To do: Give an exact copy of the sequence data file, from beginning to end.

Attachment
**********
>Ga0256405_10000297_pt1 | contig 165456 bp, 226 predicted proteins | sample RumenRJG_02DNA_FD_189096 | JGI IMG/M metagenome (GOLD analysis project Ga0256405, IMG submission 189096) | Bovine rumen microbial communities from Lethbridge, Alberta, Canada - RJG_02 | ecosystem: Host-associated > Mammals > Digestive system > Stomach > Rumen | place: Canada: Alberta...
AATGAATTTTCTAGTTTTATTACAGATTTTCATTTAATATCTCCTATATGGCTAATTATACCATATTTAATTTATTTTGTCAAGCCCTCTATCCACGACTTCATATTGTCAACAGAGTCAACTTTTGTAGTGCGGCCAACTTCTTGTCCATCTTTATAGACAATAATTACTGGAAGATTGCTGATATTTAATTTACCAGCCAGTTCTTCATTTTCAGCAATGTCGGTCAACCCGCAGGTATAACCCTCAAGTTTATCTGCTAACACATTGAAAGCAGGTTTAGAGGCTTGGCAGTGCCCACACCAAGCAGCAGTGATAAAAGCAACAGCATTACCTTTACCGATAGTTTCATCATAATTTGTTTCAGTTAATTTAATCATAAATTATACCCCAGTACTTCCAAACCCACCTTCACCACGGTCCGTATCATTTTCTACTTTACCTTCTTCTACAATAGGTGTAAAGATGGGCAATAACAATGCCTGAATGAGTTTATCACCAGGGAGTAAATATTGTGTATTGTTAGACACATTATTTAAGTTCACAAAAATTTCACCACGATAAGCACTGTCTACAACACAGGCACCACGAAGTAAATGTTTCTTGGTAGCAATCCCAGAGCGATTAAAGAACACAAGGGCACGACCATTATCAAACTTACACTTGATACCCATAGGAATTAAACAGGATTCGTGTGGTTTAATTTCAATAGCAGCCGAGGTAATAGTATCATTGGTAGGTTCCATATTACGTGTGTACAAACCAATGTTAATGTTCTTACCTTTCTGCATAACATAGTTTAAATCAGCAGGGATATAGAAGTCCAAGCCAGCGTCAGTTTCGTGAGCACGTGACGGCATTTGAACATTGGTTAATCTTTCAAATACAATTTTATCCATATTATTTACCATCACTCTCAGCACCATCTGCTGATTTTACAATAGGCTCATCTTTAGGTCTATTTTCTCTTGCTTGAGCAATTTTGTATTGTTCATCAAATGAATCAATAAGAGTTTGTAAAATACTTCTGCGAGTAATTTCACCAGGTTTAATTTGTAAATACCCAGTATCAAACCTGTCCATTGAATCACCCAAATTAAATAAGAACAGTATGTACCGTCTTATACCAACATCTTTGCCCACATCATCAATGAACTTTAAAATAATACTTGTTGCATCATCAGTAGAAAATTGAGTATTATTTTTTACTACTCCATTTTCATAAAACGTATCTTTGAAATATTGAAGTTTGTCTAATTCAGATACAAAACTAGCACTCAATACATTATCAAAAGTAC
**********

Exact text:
>Ga0256405_10000297_pt1 | contig 165456 bp, 226 predicted proteins | sample RumenRJG_02DNA_FD_189096 | JGI IMG/M metagenome (GOLD analysis project Ga0256405, IMG submission 189096) | Bovine rumen microbial communities from Lethbridge, Alberta, Canada - RJG_02 | ecosystem: Host-associated > Mammals > Digestive system > Stomach > Rumen | place: Canada: Alberta...
AATGAATTTTCTAGTTTTATTACAGATTTTCATTTAATATCTCCTATATGGCTAATTATACCATATTTAATTTATTTTGTCAAGCCCTCTATCCACGACTTCATATTGTCAACAGAGTCAACTTTTGTAGTGCGGCCAACTTCTTGTCCATCTTTATAGACAATAATTACTGGAAGATTGCTGATATTTAATTTACCAGCCAGTTCTTCATTTTCAGCAATGTCGGTCAACCCGCAGGTATAACCCTCAAGTTTATCTGCTAACACATTGAAAGCAGGTTTAGAGGCTTGGCAGTGCCCACACCAAGCAGCAGTGATAAAAGCAACAGCATTACCTTTACCGATAGTTTCATCATAATTTGTTTCAGTTAATTTAATCATAAATTATACCCCAGTACTTCCAAACCCACCTTCACCACGGTCCGTATCATTTTCTACTTTACCTTCTTCTACAATAGGTGTAAAGATGGGCAATAACAATGCCTGAATGAGTTTATCACCAGGGAGTAAATATTGTGTATTGTTAGACACATTATTTAAGTTCACAAAAATTTCACCACGATAAGCACTGTCTACAACACAGGCACCACGAAGTAAATGTTTCTTGGTAGCAATCCCAGAGCGATTAAAGAACACAAGGGCACGACCATTATCAAACTTACACTTGATACCCATAGGAATTAAACAGGATTCGTGTGGTTTAATTTCAATAGCAGCCGAGGTAATAGTATCATTGGTAGGTTCCATATTACGTGTGTACAAACCAATGTTAATGTTCTTACCTTTCTGCATAACATAGTTTAAATCAGCAGGGATATAGAAGTCCAAGCCAGCGTCAGTTTCGTGAGCACGTGACGGCATTTGAACATTGGTTAATCTTTCAAATACAATTTTATCCATATTATTTACCATCACTCTCAGCACCATCTGCTGATTTTACAATAGGCTCATCTTTAGGTCTATTTTCTCTTGCTTGAGCAATTTTGTATTGTTCATCAAATGAATCAATAAGAGTTTGTAAAATACTTCTGCGAGTAATTTCACCAGGTTTAATTTGTAAATACCCAGTATCAAACCTGTCCATTGAATCACCCAAATTAAATAAGAACAGTATGTACCGTCTTATACCAACATCTTTGCCCACATCATCAATGAACTTTAAAATAATACTTGTTGCATCATCAGTAGAAAATTGAGTATTATTTTTTACTACTCCATTTTCATAAAACGTATCTTTGAAATATTGAAGTTTGTCTAATTCAGATACAAAACTAGCACTCAATACATTATCAAAAGTAC